2. Andrea Garnero & Stephan Kampelmann & François Rycx, 2013. "Sharp Teeth or Empty Mouths? Revisiting the Minimum Wage Bite with Sectoral Data," Working Papers CEB 13-016, ULB -- Universite Libre de Bruxelles.
    3. Ive Marx & Sarah Marchal & Brian Nolan, 2012. "GINI DP 56: Mind the Gap: Net Incomes of Minimum Wage Workers in the EU and the US," GINI Discussion Papers 56, AIAS, Amsterdam Institute for Advanced Labour Studies.
    4. Richard Dickens, 2015. "How are minimum wages set?," IZA World of Labor, Institute for the Study of Labor (IZA), pages 211-211, December.
    5. Andrea Garnero & Stephan Kampelmann & François Rycx, 2015. "Sharp Teeth or Empty Mouths? European Institutional Diversity and the Sector-Level Minimum Wage Bite," British Journal of Industrial Relations, London School of Economics, vol. 53(4), pages 760-788, December.
    6. Martins, Pedro S., 2014. "30,000 Minimum Wages: The Economic Effects of Collective Bargaining Extensions," IZA Discussion Papers 8540, Institute for the Study of Labor (IZA).
    7. Eliav Danziger & Leif Danziger, 2015. "A Pareto-improving Minimum Wage," Economica, London School of Economics and Political Science, vol. 82(326), pages 236-252, April.
    8. Anna Lukiyanova & Nina Vishnevskaya, 2015. "The Decentralization of Minimum Wage Setting in Russia Economies," HSE Working papers WP BRP 90/EC/2015, National Research University Higher School of Economics.
    9. Pedro S. Martins, 2014. "30,000 minimum wages: The economic effects of collective agreement extensions," Working Papers 51, Queen Mary, University of London, School of Business and Management, Centre for Globalisation Research.
    10. Casanova, Luis. & Jiménez, Maribel. & Jiménez, Mónica., 2015. "Calidad del empleo y cumplimiento del salario mínimo en Argentina," ILO Working Papers 994891263402676, International Labour Organization.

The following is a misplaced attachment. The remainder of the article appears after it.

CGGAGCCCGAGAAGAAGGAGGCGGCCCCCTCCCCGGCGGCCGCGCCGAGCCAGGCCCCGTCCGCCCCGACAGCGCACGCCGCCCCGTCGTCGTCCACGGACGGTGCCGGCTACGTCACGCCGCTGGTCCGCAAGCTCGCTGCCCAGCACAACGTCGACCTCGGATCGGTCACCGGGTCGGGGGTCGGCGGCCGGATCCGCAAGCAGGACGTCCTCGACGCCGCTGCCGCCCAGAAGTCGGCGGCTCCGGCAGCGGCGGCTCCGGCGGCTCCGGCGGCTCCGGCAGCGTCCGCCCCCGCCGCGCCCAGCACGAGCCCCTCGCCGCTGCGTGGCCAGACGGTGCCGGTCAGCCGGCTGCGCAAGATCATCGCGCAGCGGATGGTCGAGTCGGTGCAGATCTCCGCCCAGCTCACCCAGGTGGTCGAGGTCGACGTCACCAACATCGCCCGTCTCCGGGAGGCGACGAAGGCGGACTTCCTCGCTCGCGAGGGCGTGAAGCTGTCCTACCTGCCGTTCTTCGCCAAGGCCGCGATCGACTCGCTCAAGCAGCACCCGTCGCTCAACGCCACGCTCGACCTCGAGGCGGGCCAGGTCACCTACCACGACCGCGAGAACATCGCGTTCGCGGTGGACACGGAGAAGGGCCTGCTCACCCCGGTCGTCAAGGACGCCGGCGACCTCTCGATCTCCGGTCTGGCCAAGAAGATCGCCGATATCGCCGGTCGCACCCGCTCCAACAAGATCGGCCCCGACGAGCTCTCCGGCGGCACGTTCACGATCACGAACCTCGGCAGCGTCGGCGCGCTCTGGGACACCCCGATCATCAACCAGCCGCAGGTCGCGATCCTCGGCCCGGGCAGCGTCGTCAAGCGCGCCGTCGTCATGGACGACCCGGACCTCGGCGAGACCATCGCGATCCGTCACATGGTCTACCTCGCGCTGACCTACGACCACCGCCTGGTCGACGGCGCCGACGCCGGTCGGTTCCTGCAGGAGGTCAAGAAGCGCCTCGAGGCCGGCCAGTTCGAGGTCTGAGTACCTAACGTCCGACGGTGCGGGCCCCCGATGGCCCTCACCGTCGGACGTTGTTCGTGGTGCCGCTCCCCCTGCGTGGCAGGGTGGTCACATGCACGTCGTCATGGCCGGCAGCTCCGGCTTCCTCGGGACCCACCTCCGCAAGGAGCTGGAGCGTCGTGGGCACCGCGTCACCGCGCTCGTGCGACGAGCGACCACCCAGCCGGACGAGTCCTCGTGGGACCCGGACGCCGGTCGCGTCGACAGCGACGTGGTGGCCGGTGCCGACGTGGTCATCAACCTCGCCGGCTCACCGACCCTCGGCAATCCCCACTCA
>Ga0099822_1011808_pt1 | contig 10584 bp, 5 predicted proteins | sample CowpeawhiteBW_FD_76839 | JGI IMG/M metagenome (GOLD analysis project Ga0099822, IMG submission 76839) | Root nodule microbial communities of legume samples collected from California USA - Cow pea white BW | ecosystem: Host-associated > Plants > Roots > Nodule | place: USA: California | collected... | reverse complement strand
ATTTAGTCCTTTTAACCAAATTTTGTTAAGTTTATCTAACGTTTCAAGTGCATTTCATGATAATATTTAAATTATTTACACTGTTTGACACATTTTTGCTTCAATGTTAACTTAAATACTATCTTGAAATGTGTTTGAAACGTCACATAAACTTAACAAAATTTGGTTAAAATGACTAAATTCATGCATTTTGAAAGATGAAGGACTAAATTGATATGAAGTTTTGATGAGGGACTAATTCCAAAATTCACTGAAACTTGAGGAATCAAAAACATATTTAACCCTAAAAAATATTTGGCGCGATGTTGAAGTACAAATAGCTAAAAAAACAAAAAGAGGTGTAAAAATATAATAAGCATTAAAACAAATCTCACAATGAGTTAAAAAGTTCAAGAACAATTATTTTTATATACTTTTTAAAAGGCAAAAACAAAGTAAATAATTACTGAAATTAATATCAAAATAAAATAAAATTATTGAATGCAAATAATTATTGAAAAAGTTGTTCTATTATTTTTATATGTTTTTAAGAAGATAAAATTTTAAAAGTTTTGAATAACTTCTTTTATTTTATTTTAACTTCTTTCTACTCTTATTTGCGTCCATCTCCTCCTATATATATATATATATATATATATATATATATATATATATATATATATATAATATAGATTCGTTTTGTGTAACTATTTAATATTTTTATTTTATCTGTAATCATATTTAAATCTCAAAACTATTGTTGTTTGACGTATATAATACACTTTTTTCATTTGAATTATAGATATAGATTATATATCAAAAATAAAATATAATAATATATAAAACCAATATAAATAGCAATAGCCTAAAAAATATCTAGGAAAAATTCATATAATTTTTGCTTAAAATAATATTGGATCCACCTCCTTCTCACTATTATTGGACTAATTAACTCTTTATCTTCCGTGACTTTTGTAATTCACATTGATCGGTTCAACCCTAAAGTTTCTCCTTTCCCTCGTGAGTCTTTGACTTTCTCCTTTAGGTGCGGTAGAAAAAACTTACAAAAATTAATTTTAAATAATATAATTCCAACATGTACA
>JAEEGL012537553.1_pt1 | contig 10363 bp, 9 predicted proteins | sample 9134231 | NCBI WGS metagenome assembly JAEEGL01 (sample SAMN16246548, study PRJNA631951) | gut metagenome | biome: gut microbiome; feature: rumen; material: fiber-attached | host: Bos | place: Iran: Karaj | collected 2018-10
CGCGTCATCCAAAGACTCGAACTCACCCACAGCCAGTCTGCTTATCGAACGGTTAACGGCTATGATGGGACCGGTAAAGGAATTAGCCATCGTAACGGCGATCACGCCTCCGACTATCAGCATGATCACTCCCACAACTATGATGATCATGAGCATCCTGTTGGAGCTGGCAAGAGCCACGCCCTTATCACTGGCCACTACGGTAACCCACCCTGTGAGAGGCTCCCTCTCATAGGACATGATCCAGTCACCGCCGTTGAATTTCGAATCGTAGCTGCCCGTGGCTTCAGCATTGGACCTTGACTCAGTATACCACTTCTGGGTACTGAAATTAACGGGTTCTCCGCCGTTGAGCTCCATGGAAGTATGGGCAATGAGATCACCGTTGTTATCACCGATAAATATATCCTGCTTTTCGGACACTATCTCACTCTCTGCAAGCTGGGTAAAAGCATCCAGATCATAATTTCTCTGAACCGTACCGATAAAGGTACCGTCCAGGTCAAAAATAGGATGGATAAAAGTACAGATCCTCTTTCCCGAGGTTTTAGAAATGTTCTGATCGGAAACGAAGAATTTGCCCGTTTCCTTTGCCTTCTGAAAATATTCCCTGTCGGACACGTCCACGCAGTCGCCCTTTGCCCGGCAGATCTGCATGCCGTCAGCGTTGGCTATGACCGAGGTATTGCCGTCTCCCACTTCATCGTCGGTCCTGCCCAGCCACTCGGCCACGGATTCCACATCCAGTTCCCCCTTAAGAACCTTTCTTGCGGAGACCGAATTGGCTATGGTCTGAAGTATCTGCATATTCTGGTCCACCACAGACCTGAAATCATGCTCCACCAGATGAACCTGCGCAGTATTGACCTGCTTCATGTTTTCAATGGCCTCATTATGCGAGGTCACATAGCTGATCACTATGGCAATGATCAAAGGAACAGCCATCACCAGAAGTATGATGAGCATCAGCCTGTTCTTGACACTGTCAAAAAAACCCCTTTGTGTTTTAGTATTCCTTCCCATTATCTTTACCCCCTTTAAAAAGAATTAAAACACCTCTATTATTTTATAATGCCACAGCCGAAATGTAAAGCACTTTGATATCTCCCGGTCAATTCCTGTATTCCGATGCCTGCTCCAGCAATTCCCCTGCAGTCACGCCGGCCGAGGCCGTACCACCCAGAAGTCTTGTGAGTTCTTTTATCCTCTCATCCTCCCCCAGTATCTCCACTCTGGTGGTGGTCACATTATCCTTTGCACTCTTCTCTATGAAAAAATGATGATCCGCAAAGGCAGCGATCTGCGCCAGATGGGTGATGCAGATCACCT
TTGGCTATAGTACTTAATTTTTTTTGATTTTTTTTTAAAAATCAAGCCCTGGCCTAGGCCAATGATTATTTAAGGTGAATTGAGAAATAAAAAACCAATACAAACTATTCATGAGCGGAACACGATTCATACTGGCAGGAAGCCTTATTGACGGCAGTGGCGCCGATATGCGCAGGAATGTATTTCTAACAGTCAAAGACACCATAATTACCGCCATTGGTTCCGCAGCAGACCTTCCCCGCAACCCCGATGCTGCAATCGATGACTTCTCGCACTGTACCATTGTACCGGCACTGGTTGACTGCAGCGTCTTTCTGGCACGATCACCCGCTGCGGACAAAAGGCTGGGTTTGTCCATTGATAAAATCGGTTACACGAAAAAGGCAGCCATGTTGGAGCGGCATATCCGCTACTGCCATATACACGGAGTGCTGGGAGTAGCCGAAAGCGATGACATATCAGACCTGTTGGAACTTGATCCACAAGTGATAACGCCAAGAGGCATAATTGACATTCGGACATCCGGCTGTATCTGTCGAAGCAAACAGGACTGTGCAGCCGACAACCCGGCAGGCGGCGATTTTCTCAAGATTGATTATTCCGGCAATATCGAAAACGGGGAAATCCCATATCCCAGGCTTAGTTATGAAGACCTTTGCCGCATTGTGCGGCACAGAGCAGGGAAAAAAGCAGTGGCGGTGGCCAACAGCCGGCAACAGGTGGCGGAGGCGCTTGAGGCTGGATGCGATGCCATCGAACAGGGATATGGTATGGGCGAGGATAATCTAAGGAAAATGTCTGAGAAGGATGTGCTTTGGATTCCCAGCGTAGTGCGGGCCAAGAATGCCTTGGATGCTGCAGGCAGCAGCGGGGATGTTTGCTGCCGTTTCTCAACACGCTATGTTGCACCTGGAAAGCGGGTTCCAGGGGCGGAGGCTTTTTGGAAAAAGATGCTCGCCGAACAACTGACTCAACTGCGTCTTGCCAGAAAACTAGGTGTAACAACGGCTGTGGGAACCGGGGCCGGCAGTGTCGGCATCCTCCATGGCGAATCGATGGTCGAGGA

11. Anna Lukiyanova, 2016. "Regional Variation In The Minimum Wage Policies In The Russian Federation (2007-2015)," Public administration issues, Higher School of Economics, issue 1, pages 81-102.
    12. Nina Vishnevskaya, 2016. "Regionalization of Minimum Wages," Public administration issues, Higher School of Economics, issue 4, pages 27-44.
    13. Matteo G. Richiardi, 2015. "Liberia.Expanding formal employment through labour market reforms," LABORatorio R. Revelli Working Papers Series 144, LABORatorio R. Revelli, Centre for Employment Studies.
    14. Arpaia, Alfonso & Cardoso, Pedro & Kiss, Aron & Van Herck, Kristine & Vandeplas, Anneleen, 2017. "Statutory Minimum Wages in the EU: Institutional Settings and Macroeconomic Implications," IZA Policy Papers 124, Institute for the Study of Labor (IZA).
    15. M. Ali Choudhary & Saima Mahmood & Sajawal Khan & Waqas Ahmed & Gylfi Zoega, 2013. "Sticky Wages in a Developing Country: Lessons from Structured Interviews in Pakistan," School of Economics Discussion Papers 0213, School of Economics, University of Surrey.
    16. Salverda, Wiemer & Checchi, Daniele, 2014. "Labour-Market Institutions and the Dispersion of Wage Earnings," IZA Discussion Papers 8220, Institute for the Study of Labor (IZA).
    17. repec:ilo:ilowps:462988 is not listed on IDEAS

    More about this item


    Minimum wages; Collective bargaining; Statutory minimum;

    JEL classification:

    • J31 - Labor and Demographic Economics - - Wages, Compensation, and Labor Costs - - - Wage Level and Structure; Wage Differentials
    • J41 - Labor and Demographic Economics - - Particular Labor Markets - - - Labor Contracts
    • J42 - Labor and Demographic Economics - - Particular Labor Markets - - - Monopsony; Segmented Labor Markets


    Access and download statistics


    All material on this site has been provided by the respective publishers and authors. You can help correct errors and omissions. When requesting a correction, please mention this item's handle: RePEc:eee:labeco:v:19:y:2012:i:3:p:281-290. See general information about how to correct material in RePEc.

    For technical questions regarding this item, or to correct its authors, title, abstract, bibliographic or download information, contact: (Dana Niculescu). General contact details of provider: .

    If you have authored this item and are not yet registered with RePEc, we encourage you to do it here. This allows to link your profile to this item. It also allows you to accept potential citations to this item that we are uncertain about.

    If CitEc recognized a reference but did not link an item in RePEc to it, you can help with this form .

    If you know of missing items citing this one, you can help us creating those links by adding the relevant references in the same way as above, for each refering item. If you are a registered author of this item, you may also want to check the "citations" tab in your RePEc Author Service profile, as there may be some citations waiting for confirmation.

    Please note that corrections may take a couple of weeks to filter through the various RePEc services.

    IDEAS is a RePEc service hosted by the Research Division of the Federal Reserve Bank of St. Louis . RePEc uses bibliographic data supplied by the respective publishers.